Study design and data source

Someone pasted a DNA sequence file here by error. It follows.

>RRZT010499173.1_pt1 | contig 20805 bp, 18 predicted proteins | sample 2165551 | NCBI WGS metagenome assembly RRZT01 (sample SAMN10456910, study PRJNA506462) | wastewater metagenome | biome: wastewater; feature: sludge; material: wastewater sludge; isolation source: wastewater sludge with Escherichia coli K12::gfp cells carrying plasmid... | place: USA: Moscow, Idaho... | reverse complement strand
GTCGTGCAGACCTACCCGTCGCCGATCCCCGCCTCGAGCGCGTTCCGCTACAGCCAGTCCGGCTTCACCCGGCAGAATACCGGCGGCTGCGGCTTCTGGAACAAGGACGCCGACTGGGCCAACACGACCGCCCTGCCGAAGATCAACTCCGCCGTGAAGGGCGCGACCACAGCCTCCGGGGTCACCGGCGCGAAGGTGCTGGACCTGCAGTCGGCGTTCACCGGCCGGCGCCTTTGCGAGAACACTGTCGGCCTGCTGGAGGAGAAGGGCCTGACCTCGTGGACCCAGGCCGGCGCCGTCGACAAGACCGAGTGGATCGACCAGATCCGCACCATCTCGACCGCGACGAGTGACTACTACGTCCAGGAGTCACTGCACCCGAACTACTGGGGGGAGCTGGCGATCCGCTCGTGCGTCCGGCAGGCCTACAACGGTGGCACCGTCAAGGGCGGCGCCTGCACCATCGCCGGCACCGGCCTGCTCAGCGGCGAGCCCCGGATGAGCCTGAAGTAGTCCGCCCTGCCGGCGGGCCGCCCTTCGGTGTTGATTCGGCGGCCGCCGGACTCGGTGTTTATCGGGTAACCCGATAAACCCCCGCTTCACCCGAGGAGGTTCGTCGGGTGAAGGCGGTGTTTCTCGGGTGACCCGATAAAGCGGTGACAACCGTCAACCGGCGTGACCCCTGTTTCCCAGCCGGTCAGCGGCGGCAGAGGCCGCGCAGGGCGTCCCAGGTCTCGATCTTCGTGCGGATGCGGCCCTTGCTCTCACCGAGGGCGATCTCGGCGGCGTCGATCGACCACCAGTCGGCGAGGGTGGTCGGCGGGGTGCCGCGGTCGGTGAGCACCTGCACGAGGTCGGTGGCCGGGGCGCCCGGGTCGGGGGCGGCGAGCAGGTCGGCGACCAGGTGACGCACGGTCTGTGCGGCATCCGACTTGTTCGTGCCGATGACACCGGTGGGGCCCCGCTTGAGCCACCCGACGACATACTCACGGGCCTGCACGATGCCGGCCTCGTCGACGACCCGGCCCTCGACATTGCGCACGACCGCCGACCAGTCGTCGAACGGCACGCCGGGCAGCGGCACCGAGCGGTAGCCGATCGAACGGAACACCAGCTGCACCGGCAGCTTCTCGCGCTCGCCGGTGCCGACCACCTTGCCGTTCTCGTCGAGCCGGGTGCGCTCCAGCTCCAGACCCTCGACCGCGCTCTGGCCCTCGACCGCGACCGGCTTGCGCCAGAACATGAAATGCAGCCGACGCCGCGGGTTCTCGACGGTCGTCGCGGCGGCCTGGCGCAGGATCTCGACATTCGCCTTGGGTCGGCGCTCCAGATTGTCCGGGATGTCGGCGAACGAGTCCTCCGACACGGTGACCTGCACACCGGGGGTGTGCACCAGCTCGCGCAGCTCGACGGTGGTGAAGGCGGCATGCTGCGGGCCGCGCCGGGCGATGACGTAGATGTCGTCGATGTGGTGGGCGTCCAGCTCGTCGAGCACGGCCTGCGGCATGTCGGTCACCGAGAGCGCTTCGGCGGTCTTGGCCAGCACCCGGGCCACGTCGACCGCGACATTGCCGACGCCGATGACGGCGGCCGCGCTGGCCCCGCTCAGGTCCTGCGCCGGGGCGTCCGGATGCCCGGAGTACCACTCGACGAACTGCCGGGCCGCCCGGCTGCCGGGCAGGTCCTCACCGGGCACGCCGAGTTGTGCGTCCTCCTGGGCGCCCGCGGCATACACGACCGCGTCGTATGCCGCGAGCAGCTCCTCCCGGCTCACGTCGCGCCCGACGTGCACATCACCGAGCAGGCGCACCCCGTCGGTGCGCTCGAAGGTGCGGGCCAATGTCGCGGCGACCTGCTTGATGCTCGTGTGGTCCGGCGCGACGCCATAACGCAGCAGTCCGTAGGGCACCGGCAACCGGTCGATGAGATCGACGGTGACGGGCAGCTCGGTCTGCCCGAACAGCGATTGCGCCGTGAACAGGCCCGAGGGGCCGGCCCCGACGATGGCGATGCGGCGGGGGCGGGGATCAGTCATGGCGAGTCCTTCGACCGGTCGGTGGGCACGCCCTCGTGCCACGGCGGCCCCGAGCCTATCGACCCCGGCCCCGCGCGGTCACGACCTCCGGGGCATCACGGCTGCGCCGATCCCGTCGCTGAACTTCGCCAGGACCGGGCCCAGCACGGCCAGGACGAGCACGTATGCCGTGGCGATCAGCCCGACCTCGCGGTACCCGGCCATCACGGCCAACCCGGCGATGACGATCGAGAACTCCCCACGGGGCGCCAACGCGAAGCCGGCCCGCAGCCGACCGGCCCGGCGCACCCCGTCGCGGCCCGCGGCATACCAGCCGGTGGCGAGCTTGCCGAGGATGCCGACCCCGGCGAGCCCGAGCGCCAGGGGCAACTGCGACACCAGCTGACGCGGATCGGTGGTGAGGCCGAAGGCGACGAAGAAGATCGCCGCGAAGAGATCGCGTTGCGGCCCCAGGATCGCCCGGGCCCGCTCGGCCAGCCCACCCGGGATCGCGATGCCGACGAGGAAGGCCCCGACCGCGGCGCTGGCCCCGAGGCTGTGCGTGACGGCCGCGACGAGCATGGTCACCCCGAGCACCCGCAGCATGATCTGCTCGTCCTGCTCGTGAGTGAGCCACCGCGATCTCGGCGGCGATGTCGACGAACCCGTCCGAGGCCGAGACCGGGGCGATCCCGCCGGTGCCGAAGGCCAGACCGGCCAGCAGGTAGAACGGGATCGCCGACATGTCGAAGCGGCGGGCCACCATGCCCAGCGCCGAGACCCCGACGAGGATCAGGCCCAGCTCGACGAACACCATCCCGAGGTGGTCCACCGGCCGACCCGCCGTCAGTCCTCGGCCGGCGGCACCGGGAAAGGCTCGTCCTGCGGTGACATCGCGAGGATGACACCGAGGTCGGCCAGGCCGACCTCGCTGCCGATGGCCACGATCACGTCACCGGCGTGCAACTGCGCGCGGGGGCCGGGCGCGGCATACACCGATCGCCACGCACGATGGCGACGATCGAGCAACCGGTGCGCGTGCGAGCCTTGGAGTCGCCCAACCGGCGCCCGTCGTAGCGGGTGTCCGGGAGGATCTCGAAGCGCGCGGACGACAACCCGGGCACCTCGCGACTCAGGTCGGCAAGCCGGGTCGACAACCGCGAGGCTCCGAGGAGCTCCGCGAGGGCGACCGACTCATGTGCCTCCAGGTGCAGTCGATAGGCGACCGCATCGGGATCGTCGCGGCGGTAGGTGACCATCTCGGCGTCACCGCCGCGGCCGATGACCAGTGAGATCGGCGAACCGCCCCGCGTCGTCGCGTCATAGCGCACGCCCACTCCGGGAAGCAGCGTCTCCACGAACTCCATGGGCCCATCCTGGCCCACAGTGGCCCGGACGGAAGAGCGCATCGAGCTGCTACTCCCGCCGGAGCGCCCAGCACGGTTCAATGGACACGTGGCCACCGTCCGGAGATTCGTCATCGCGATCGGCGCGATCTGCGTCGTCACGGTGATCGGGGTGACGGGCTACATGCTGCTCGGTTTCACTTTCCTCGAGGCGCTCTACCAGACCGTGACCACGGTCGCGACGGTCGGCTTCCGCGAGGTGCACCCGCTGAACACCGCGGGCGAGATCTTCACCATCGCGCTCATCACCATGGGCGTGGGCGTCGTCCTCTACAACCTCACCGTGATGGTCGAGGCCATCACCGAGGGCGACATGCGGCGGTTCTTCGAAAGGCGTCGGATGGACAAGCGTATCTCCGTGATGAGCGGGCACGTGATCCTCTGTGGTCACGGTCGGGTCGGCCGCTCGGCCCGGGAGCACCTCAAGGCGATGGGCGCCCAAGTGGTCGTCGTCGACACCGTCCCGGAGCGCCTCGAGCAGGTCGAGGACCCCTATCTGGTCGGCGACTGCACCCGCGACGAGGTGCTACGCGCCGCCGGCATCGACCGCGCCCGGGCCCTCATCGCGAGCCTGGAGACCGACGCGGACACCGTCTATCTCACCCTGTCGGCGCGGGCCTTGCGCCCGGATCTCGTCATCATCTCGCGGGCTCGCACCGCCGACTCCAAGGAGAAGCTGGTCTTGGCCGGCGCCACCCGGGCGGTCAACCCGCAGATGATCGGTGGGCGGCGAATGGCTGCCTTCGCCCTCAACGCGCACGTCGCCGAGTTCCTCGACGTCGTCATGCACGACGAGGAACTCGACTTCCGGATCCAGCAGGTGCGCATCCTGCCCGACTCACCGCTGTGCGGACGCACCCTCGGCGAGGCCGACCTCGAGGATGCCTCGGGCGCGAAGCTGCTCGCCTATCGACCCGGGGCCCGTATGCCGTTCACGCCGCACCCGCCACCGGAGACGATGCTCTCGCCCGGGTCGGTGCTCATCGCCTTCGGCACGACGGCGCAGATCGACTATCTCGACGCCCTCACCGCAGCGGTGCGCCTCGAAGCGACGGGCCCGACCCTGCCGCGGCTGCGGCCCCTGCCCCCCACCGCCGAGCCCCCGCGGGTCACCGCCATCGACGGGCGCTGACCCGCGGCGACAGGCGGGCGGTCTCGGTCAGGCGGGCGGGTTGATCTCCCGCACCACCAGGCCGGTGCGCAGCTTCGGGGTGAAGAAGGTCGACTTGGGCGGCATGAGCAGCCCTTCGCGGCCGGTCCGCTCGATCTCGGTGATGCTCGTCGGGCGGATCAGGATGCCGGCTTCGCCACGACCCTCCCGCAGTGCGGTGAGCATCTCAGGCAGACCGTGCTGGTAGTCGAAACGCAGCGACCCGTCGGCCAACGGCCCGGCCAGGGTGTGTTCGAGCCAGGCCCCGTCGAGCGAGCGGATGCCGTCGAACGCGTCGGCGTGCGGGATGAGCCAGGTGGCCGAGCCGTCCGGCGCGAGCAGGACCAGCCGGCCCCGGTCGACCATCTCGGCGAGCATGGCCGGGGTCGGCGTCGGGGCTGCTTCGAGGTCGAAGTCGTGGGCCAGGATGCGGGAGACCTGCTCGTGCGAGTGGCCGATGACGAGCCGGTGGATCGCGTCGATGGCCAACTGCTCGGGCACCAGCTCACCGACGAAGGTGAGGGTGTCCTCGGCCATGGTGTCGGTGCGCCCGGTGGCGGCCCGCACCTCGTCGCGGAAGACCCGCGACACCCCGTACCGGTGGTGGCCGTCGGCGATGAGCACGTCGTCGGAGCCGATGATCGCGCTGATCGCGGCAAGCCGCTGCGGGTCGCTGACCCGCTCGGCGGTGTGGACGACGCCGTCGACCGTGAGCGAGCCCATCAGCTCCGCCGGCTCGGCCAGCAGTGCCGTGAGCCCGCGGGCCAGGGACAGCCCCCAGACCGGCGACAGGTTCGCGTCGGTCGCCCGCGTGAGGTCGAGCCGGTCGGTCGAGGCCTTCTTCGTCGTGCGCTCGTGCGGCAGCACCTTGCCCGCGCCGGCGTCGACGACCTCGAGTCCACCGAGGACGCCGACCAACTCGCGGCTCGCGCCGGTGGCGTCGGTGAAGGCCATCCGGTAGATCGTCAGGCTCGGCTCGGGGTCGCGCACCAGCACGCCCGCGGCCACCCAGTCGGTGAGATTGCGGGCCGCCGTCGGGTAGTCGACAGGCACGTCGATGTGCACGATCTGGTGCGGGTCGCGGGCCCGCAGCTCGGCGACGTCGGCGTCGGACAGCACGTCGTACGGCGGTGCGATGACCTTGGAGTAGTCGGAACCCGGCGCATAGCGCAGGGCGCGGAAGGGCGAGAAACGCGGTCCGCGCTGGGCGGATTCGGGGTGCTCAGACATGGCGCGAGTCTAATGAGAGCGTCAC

We searched all systematic reviews conducted by an evidence-based practice center in the United States. The evidence-based practice center is one of the 12 evidence-based practice centers designated and funded by U.S. Agency for Healthcare Research and Quality (AHRQ). It specializes in conducting systematic reviews and meta-analysis, and developing clinical practice guidelines, evidence dissemination and implementation tools, and related methodological research. Eligible systematic reviews had to 1) be started and finished between June 1, 2010 and Dec 31, 2017; 2) follow standard systematic review procedures : 1) dual independent screening of abstracts and titles, abstract inclusion by one reviewer prompted automatic inclusion for full text screening; 2) dual independent screening of full text, disagreements between reviewers reconciled via consensus or arbitration by a third reviewer. The final included list of studies consisted of the studies after abstract screening, and full texting screening.; 3) use a web-based commercial systematic review software (DistillerSR, Evidence Partners Incorporated, Ottawa, Canada); and 4) be led by at least one of the core investigators of the evidence-based practice center. The investigation team consisted of a core group (10–15 investigators at any time period) and external collaborators with either methodological or content expertise. DistillerSR was used to facilitate abstracts and full texts screening and track all inclusion and exclusion decisions made by human reviewers. We did not use any automation algorithm in the included systematic reviews.